2012 IEG’s Chief Strategy Officer Summit

One word pretty much sums up the message from IEG’s Chief Strategy Officer Summit:  Agility.

“Adaptability and Agility are the keys to surviving in business today”

“The only form of strategic advantage you will have is the ability to innovate”

“We’d try to get the pulse of the organization based on hierarchical structures…today it bubbles up from all employees.”

“Business cases are dead. The exercise is still valuable, but today you have to be comfortable with the numbers being more directional.”

“Companies were not built to be strategic.  They were built to be stable”

“It’s not just that things are changing…they always have.  The real story is how fast the rate of change is changing.”

I’ve written about the Agility Advantage, and it’s a frequent topic of our conversations with executives across a variety of industries.  It’s a drum we’ve been beating for some time.  But, it was striking how “Agility” was such a strong and consistent theme across so many speakers. And while this wasn’t a Digital conference per se, Digital was certainly the enabler of disruptive shifts toward more customer-centric models, and a key accelerator of the pace of change.

Along with the focus on Agility, Innovation, and balancing Strategy with a more Entrepreneurial test-and-learn approach; there was also an affirmation of the old adage “Culture eats strategy for breakfast.”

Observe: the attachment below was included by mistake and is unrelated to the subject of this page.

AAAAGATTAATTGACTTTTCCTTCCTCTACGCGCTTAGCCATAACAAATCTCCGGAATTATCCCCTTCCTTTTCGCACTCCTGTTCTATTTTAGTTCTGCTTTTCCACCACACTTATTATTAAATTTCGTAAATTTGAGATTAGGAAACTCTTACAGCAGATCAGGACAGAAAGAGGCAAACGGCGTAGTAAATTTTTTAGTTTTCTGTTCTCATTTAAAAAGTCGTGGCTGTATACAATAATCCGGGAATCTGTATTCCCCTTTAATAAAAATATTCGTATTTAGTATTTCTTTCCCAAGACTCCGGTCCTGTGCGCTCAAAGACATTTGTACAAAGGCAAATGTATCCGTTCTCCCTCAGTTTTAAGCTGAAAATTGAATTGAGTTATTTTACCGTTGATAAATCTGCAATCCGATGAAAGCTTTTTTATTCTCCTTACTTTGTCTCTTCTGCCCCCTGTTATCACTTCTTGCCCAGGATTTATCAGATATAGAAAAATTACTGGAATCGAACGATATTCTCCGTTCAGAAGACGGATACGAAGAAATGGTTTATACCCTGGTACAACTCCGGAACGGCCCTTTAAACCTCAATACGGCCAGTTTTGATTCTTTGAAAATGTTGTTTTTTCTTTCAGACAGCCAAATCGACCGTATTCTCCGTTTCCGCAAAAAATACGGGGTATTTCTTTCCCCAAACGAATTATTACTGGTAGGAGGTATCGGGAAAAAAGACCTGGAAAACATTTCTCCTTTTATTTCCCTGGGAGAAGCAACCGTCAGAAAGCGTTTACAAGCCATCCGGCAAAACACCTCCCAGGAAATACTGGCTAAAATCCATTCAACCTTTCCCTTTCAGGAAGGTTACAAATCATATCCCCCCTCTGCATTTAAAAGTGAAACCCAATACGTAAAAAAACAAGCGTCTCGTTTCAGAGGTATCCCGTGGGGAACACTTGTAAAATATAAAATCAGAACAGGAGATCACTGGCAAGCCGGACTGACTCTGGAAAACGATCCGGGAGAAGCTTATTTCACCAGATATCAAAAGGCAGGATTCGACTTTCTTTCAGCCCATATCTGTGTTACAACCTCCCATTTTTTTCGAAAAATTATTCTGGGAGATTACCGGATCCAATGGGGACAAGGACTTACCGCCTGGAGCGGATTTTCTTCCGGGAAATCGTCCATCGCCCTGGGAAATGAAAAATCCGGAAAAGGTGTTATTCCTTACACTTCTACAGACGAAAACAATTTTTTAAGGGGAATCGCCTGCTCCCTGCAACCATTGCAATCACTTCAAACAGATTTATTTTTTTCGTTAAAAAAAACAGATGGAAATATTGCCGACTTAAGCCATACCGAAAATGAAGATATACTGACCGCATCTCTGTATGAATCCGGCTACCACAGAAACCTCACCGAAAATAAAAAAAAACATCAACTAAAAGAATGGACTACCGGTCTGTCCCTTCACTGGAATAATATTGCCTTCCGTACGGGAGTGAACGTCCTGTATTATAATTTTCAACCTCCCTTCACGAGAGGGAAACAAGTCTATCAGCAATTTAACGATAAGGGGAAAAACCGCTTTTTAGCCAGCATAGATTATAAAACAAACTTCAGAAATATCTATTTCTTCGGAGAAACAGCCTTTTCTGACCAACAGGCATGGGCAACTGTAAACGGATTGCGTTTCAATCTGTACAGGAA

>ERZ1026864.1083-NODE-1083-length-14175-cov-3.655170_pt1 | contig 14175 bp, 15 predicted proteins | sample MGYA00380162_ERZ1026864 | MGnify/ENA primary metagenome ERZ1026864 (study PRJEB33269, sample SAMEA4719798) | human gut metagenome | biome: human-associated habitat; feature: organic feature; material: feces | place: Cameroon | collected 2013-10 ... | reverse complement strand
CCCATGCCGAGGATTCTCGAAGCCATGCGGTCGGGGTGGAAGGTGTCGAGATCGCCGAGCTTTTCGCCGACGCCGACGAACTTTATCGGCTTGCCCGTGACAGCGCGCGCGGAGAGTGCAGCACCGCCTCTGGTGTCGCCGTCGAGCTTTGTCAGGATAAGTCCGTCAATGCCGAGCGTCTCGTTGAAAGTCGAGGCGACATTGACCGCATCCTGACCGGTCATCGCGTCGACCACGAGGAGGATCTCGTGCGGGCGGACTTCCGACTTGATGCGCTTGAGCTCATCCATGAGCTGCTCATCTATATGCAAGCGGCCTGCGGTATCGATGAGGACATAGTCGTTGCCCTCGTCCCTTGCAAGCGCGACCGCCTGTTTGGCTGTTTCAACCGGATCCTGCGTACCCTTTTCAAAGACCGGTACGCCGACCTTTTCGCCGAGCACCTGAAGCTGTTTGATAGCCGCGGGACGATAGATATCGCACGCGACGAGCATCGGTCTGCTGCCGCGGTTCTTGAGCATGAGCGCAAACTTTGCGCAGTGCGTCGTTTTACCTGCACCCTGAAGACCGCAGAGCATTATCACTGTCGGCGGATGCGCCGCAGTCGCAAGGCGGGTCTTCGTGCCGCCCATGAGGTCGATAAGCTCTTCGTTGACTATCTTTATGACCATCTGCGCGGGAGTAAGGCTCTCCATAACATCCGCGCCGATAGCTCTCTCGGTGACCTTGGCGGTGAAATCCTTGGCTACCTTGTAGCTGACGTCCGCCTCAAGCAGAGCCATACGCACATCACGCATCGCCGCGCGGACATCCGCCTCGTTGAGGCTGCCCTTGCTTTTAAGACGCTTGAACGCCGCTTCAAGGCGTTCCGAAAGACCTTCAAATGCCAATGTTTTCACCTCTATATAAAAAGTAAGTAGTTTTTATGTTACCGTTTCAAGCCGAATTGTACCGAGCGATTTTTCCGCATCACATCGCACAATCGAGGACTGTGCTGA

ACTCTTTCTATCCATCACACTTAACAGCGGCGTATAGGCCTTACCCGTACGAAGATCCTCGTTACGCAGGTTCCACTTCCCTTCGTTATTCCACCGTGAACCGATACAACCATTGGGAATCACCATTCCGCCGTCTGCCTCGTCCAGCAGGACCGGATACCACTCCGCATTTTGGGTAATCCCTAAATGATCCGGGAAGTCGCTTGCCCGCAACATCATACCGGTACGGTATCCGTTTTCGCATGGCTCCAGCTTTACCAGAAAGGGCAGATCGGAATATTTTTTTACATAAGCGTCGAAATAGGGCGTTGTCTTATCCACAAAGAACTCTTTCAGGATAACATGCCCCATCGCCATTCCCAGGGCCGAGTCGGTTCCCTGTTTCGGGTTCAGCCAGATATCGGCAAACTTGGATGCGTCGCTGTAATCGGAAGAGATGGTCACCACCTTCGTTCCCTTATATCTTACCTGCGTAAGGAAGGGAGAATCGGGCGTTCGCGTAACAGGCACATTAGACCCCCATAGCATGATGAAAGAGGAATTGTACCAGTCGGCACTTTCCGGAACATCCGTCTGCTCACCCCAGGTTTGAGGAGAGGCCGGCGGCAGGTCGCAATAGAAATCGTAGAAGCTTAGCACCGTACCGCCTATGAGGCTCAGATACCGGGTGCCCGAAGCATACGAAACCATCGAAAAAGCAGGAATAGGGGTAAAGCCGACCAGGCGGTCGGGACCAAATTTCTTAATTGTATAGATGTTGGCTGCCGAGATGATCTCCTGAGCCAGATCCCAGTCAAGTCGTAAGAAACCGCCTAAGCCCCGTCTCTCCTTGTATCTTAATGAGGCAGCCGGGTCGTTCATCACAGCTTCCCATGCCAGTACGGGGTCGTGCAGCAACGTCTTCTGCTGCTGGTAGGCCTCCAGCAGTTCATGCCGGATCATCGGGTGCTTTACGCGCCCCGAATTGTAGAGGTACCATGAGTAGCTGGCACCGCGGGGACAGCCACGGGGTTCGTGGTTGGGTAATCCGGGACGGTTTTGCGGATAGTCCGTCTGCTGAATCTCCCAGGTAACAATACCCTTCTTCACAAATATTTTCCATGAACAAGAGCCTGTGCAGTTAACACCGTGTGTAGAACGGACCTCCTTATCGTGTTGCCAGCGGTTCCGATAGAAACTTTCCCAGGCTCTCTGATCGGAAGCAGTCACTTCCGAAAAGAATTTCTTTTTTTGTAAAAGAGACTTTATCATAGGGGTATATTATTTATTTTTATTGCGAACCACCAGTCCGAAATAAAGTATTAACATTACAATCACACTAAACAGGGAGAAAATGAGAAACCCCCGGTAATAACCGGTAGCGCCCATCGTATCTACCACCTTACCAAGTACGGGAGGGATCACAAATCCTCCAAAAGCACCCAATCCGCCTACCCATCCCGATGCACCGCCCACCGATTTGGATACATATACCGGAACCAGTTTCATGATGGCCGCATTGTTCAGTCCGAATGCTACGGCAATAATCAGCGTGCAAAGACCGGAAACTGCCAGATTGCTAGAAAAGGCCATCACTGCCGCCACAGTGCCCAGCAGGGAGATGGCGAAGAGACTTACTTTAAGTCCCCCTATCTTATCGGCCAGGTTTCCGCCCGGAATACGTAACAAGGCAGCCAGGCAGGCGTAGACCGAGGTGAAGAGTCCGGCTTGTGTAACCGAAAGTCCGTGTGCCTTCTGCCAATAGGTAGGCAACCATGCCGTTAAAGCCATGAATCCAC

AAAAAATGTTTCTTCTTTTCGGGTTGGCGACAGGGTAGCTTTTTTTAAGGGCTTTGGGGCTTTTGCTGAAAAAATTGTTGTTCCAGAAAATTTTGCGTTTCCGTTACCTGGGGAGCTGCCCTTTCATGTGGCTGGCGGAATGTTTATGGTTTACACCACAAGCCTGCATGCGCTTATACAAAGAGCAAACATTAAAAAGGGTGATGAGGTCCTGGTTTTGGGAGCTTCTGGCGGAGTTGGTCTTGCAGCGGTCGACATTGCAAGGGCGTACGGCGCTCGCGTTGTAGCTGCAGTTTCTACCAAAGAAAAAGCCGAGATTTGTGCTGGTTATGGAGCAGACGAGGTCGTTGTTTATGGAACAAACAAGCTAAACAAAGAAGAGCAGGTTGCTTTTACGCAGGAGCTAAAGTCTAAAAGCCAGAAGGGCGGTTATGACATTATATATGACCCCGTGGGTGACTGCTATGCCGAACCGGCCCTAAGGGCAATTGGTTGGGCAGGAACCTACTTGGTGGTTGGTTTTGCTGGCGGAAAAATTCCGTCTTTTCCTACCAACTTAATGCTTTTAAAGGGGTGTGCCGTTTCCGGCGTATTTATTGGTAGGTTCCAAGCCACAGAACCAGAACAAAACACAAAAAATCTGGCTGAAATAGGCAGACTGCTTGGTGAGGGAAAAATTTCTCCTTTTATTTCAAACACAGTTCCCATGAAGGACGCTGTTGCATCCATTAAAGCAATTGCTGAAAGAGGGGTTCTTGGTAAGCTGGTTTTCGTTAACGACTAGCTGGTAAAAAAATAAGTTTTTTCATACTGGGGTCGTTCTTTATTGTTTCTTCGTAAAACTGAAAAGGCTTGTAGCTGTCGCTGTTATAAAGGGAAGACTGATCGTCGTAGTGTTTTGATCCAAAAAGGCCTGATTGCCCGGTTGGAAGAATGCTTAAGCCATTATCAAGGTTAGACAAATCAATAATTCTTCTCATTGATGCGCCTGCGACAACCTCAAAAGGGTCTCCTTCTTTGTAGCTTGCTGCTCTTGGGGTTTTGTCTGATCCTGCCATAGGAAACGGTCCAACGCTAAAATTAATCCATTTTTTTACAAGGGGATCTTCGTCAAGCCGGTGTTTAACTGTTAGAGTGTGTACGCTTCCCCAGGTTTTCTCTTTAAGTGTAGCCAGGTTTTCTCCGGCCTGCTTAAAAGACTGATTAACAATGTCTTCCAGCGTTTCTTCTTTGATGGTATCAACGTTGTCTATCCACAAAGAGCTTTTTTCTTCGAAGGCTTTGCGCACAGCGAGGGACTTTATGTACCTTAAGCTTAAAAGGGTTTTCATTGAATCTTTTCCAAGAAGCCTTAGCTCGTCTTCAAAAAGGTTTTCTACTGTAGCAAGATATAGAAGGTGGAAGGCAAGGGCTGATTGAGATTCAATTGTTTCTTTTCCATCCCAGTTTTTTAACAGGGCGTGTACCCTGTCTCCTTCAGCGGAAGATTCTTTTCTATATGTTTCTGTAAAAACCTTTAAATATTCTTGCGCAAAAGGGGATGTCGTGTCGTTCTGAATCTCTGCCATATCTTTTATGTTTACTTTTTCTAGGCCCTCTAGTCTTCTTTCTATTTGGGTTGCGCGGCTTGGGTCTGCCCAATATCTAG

Time and again, company culture was described as a key determining factor of success.

  • The patience of Plantronic’s Chief Strategy Officer Barry Margerum to pace with engineers and executives to help shift the company toward a more customer-driven focus. “Change is harder than you think.”
  • The foresight of Discovery Networks’ EVP, Digital Strategy and Emerging Business, Gabe Vehovsky, to ensure that his team offices in Chicago, far away from corporate headquarters. “A lot of what we do won’t succeed, and we’re ok with that.”
  • The wisdom of Dell’s Chief Innovation Office, James Stikeleather, who builds organizational momentum by focusing on shorter term wins to prove value of an idea. “Fail fast and furiously to get singles and doubles.”

Stikeleather put forth an excellent analogy, noting that most companies are like a symphony, but innovative organizations are like a jazz fest. At a symphony, the expectation is flawless execution. If a mistake is made it is painfully obvious and certainly not celebrated. (traditional corporate culture). But, at a jazz fest, if someone makes a mistake (or tries something unexpected), it can take the music in a whole new and exciting direction (Innovation).

A final theme was that the lines of Strategy and Innovation are clearly blurring. Strategists are going to have to get comfortable with an increasingly fuzzy future and time horizons that are coming closer each day. And Innovators are going to have to increasingly prove the strategic value of non-traditional approaches and create ways to overcome cultural barriers to change.

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